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Bob's question at Yahoo! Answers regarding equilibrum points of ODE

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MarkFL

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Feb 24, 2012
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Here is the question:

Differential Equations Harvesting of Fish?

Suppose the growth of the population P=P(t) of a certain fish species in a lake can be modeled by the differential equation dP/dt=kP(1-P/N), where k is the growth rate factor and N is the carrying capacity of the lake. Now, suppose that fishing removes a certain number H of fish per season from the population, then the equation can be modified as dP/dt/kP(1-P/N)-H. The positive constant H is called the harvesting factor.

1. Find the equilibrium points H< kN/4 and show that for any sufficient large initial population Po=P(0), the population of the fish will eventually stabilize at certain level, and this equilibrium level, will decrease gradually to N/2 as the harvesting factor H increases toward kN/4

2. Find the equilibrium points and show that as soon as H>kN/4, regardless how large the initial population Po, all the fish in the lake will be wiped out. Note: You need to show that the rape dP/dt is less than some fixed negative number, so that given enough time, the population will have to decrease to 0.

If you can only help me one of these, i would still greatly appreciate the help!
I have posted a link there to this thread so the OP can view my work.
 
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MarkFL

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Feb 24, 2012
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Hello Bob,

We are given the ODE:

\(\displaystyle \frac{dP}{dt}=kP\left(1-\frac{P}{N} \right)-H\)

To find the equilibrium points, we want to look at:

\(\displaystyle \frac{dP}{dt}=0=kP\left(1-\frac{P}{N} \right)-H\)

This is, we want to look at the condition(s) necessary for the solution to have no change, or a slope of zero. So, we have:

\(\displaystyle kP\left(1-\frac{P}{N} \right)-H=0\)

Let's arrange this in standard quadratic form in $P$:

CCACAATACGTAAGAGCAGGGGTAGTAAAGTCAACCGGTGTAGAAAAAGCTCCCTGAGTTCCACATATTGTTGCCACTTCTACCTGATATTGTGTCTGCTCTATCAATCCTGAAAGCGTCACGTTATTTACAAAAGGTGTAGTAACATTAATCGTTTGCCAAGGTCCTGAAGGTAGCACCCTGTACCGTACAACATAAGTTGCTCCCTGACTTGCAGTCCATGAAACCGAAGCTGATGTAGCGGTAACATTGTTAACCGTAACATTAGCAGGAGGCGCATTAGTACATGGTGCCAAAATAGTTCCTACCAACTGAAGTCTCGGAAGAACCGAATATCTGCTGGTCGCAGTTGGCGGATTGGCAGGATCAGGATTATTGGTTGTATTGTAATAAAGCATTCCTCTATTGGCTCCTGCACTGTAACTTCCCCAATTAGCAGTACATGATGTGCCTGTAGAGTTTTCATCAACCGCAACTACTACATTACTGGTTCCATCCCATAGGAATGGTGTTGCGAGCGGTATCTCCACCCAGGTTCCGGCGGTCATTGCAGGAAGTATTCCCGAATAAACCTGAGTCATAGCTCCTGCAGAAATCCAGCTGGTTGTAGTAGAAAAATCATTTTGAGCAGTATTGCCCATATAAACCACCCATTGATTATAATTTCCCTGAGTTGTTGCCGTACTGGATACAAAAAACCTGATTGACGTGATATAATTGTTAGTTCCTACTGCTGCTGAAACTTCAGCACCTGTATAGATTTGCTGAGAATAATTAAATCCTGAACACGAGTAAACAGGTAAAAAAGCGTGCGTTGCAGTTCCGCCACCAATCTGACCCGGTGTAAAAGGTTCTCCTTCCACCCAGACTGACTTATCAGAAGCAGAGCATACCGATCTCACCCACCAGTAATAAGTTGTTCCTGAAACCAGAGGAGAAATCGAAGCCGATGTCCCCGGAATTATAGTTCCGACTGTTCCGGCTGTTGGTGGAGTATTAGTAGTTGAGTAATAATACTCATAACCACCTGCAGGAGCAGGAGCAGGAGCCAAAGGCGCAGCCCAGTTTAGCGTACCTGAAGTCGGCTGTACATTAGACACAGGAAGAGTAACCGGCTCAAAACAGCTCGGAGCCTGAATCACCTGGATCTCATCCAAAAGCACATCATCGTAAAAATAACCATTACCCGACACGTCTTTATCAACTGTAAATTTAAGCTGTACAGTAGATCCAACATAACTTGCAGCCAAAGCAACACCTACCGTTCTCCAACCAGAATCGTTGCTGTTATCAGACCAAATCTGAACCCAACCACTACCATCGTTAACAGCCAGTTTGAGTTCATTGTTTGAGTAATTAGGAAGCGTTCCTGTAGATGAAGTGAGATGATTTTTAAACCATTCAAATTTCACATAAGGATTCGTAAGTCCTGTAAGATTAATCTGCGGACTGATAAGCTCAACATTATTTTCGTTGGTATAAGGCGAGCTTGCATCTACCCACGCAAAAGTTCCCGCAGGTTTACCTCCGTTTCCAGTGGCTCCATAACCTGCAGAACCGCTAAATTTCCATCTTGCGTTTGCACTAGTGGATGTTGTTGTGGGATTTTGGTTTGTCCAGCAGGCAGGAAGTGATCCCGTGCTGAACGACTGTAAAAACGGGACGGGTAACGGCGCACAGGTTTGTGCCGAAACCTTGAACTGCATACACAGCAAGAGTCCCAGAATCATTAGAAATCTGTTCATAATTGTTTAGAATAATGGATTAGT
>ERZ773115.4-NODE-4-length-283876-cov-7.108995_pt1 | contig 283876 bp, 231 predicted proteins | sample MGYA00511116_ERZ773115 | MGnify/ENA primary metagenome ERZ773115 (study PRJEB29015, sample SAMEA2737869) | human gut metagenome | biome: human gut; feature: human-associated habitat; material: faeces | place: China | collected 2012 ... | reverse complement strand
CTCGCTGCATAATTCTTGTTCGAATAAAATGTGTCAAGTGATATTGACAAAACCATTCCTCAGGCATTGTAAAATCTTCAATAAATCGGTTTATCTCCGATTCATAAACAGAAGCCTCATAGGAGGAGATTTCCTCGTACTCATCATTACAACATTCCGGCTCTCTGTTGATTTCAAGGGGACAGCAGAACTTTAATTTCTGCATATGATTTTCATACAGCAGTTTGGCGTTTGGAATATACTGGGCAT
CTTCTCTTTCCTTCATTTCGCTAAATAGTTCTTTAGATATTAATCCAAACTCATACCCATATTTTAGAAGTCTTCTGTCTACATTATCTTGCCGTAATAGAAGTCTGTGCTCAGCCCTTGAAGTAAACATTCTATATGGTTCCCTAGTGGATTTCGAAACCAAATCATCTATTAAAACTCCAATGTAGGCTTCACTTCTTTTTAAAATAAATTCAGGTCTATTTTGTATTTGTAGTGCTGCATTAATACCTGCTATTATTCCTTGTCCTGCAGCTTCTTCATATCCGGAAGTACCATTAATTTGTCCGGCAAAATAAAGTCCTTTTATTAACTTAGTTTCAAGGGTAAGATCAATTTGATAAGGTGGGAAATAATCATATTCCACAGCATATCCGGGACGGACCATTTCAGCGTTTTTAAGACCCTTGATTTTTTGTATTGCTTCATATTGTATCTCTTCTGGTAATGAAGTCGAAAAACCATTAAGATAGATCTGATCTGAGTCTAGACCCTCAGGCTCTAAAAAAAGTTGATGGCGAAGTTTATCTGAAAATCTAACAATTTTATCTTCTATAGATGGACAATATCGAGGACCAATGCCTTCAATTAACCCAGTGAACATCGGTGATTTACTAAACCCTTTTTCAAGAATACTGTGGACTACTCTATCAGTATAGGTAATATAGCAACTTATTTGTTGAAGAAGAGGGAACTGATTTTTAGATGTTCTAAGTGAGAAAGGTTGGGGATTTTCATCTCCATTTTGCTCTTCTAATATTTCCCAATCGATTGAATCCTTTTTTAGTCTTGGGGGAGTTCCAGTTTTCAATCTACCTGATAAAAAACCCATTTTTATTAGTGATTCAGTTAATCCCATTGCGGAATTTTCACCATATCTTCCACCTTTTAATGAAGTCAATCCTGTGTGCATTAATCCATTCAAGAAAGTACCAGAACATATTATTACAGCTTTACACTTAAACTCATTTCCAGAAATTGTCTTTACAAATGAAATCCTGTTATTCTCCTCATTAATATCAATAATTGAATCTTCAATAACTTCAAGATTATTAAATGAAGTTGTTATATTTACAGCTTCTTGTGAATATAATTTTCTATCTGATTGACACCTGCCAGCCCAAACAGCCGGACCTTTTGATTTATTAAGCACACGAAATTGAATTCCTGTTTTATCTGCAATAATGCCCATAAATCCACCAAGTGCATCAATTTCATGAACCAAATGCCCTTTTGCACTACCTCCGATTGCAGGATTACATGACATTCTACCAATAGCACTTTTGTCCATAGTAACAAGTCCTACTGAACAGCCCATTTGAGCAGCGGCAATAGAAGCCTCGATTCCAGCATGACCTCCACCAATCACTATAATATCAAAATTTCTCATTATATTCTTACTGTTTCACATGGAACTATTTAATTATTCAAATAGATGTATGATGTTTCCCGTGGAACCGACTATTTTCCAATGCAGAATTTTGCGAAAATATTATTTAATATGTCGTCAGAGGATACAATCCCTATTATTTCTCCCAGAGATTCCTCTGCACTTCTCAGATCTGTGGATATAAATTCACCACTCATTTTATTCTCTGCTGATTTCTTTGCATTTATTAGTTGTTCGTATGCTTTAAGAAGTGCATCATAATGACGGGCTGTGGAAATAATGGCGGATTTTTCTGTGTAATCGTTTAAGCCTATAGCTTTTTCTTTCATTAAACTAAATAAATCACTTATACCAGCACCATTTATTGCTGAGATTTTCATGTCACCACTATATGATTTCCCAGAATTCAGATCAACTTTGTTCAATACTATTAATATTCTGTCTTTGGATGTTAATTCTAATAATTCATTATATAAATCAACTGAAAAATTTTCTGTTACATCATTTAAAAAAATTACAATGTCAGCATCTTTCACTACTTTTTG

\(\displaystyle kP^2-kNP+HN=0\)

Application of the quadratic formula yields:

\(\displaystyle P=\frac{kN\pm\sqrt{k^2N^2-4kHN}}{2k}\)

Now, in order for these roots to be real, we require the discriminant to be non-negative:

\(\displaystyle k^2N^2-4kHN\ge0\)

Assuming $0<k,N$, we have:

\(\displaystyle kN-4H\ge0\)

which we may arrange as:

\(\displaystyle H\le\frac{kN}{4}\)

1.) We are given:

\(\displaystyle H<\frac{kN}{4}\)

And so we know we are assured of two real AND distinct equilibrium points, given by:

\(\displaystyle P=\frac{kN\pm\sqrt{kN(kN-4H)}}{2k}\)

We can also see that both roots are positive, since:

\(\displaystyle kN=\sqrt{k^2N^2}>\sqrt{kN(kN-4H)}=\sqrt{k^2N^2-4kHN}\)

Now, If we go back to:

\(\displaystyle kP\left(1-\frac{P}{N} \right)-H=0\)

We see that we have a parabolic function, opening downward. This tells us the slope of the solution is negative below the smaller root, positive in between the two roots, and negative above the larger root.

So, what we may conclude from this is that for any initial value $P(0)$ of the fish population that is less than the smaller equilibrium point the population will decrease, approaching zero as time passes, and the fish will become extinct. If the initial population is equal to the smaller equilibrium point, then the population will remain unchanged over time. And for any initial population greater than the smaller equilibrium point all solutions will approach the larger equilibrium point. Look at the following diagram:

bob.jpg

Ignore the actual numbers on the axes, and just look at the behavior we find for the solution to the IVP. We find that if the initial population is equal to the two equilibrium points then the population remains at those values. Otherwise, below the smaller equilibrium point, the population decreases to zero and above the smaller equilibrium point, all solutions converge to the larger equilibrium point. Thus, we may conclude that if:

\(\displaystyle P(0)>\frac{kN-\sqrt{kN(kN-4H)}}{2k}\)

then:

\(\displaystyle \lim_{t\to\infty}P(t)=\frac{kN+\sqrt{kN(kN-4H)}}{2k}\)

Now, we may then write:

\(\displaystyle \lim_{H\to\frac{kN}{4}^{-}}\left(\frac{kN+\sqrt{kN(kN-4H)}}{2k} \right)=\frac{kN}{2k}=\frac{N}{2}\)

2.) If \(\displaystyle H>\frac{kN}{4}\) then there are no equilibrium points, and the parabolic frunction representing the slope of the solution will be negative for all values of $P$, which means that for any initial population value, the solution will decrease, hence:

\(\displaystyle \lim_{t\to\infty}P(t)=0\)

Recall we have:

\(\displaystyle \frac{dP}{dt}=kP\left(1-\frac{P}{N} \right)-H\)

Now, if we rewrite the right side in vertex form, we have:

\(\displaystyle \frac{dP}{dt}=-\frac{k}{N}\left(P-\frac{N}{2} \right)^2+\left(\frac{kN}{4}-H \right)\)

Thus, the largest values of \(\displaystyle \frac{dP}{dt}\) is:

\(\displaystyle \frac{kN}{4}-H\)

But, we have:

\(\displaystyle H>\frac{kN}{4}\implies \frac{kN}{4}-H<0\)

And so we have shown that the population will always decrease in this case, meaning that the population will always decline to zero.